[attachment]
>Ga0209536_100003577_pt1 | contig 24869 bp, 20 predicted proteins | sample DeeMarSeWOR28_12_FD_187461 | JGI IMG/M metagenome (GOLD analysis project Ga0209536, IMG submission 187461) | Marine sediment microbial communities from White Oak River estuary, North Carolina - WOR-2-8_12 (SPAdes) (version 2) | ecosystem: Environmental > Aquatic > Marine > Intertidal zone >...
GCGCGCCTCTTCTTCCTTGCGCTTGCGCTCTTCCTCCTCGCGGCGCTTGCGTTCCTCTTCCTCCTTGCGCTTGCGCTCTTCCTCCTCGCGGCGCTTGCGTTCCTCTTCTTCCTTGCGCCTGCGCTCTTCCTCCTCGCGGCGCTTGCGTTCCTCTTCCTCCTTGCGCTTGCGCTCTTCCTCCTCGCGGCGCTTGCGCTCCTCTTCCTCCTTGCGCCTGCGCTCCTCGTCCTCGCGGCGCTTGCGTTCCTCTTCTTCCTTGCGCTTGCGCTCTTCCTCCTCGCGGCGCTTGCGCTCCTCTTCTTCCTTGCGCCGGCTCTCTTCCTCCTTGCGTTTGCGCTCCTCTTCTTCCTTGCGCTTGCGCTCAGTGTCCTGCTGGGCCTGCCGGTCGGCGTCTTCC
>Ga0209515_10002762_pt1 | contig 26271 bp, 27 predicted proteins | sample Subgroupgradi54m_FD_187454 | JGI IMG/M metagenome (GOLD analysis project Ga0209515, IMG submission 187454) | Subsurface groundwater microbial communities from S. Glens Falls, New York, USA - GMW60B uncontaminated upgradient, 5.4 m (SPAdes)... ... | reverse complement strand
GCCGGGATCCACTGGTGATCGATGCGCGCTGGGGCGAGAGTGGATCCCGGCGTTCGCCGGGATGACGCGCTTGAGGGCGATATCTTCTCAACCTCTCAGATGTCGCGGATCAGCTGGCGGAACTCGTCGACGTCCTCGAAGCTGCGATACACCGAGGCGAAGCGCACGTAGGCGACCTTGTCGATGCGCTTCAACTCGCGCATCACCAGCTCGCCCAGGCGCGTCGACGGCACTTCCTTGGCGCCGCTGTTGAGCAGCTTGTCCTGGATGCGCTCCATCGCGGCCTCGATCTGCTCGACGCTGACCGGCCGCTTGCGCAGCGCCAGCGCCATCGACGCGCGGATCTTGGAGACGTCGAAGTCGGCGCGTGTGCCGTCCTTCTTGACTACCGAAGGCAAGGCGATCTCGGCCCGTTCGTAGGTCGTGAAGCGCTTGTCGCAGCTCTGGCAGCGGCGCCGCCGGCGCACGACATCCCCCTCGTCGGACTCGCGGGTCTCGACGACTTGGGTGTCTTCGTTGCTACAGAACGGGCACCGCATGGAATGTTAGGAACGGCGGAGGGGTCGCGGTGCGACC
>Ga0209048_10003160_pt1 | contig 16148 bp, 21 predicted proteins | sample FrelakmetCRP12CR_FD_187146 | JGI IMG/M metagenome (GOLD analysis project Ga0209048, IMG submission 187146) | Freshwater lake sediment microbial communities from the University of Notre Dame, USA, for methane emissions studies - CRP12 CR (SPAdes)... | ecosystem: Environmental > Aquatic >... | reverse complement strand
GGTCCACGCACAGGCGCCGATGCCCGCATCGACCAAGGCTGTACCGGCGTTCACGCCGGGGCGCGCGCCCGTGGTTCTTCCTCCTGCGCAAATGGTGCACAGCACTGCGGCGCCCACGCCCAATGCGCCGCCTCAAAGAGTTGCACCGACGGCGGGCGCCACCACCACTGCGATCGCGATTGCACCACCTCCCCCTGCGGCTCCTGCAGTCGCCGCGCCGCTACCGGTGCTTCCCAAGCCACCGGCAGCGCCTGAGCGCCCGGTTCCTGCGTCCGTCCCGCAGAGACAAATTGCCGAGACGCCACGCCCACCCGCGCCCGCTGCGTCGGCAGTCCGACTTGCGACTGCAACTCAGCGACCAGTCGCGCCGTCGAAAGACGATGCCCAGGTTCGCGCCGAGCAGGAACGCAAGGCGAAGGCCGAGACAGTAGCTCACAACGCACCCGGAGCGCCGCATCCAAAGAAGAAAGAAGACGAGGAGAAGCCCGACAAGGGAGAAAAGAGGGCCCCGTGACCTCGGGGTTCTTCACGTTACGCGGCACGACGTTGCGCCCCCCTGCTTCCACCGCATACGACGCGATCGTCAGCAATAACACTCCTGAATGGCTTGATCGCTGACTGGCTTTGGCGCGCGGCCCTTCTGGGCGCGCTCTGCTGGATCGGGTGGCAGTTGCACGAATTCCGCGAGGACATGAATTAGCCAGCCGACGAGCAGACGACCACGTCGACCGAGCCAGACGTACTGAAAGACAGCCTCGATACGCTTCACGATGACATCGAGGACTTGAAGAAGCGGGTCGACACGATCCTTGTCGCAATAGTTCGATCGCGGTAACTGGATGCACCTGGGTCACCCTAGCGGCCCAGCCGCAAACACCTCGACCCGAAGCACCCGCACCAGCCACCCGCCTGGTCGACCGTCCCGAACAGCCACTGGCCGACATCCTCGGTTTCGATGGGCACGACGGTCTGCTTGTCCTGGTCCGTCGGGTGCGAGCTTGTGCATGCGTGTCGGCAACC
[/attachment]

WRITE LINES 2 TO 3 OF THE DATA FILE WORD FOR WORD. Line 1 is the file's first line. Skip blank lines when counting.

GCGCGCCTCTTCTTCCTTGCGCTTGCGCTCTTCCTCCTCGCGGCGCTTGCGTTCCTCTTCCTCCTTGCGCTTGCGCTCTTCCTCCTCGCGGCGCTTGCGTTCCTCTTCTTCCTTGCGCCTGCGCTCTTCCTCCTCGCGGCGCTTGCGTTCCTCTTCCTCCTTGCGCTTGCGCTCTTCCTCCTCGCGGCGCTTGCGCTCCTCTTCCTCCTTGCGCCTGCGCTCCTCGTCCTCGCGGCGCTTGCGTTCCTCTTCTTCCTTGCGCTTGCGCTCTTCCTCCTCGCGGCGCTTGCGCTCCTCTTCTTCCTTGCGCCGGCTCTCTTCCTCCTTGCGTTTGCGCTCCTCTTCTTCCTTGCGCTTGCGCTCAGTGTCCTGCTGGGCCTGCCGGTCGGCGTCTTCC
>Ga0209515_10002762_pt1 | contig 26271 bp, 27 predicted proteins | sample Subgroupgradi54m_FD_187454 | JGI IMG/M metagenome (GOLD analysis project Ga0209515, IMG submission 187454) | Subsurface groundwater microbial communities from S. Glens Falls, New York, USA - GMW60B uncontaminated upgradient, 5.4 m (SPAdes)... ... | reverse complement strand